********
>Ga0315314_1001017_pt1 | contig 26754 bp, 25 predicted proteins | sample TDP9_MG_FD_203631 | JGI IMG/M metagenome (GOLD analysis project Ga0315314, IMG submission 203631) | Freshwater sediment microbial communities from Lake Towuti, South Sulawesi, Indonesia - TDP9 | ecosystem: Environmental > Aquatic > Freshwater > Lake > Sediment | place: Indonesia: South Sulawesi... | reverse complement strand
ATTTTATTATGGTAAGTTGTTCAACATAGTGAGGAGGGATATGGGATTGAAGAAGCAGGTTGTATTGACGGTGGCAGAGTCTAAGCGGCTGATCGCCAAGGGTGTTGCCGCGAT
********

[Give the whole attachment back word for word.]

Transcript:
>Ga0315314_1001017_pt1 | contig 26754 bp, 25 predicted proteins | sample TDP9_MG_FD_203631 | JGI IMG/M metagenome (GOLD analysis project Ga0315314, IMG submission 203631) | Freshwater sediment microbial communities from Lake Towuti, South Sulawesi, Indonesia - TDP9 | ecosystem: Environmental > Aquatic > Freshwater > Lake > Sediment | place: Indonesia: South Sulawesi... | reverse complement strand
ATTTTATTATGGTAAGTTGTTCAACATAGTGAGGAGGGATATGGGATTGAAGAAGCAGGTTGTATTGACGGTGGCAGAGTCTAAGCGGCTGATCGCCAAGGGTGTTGCCGCGAT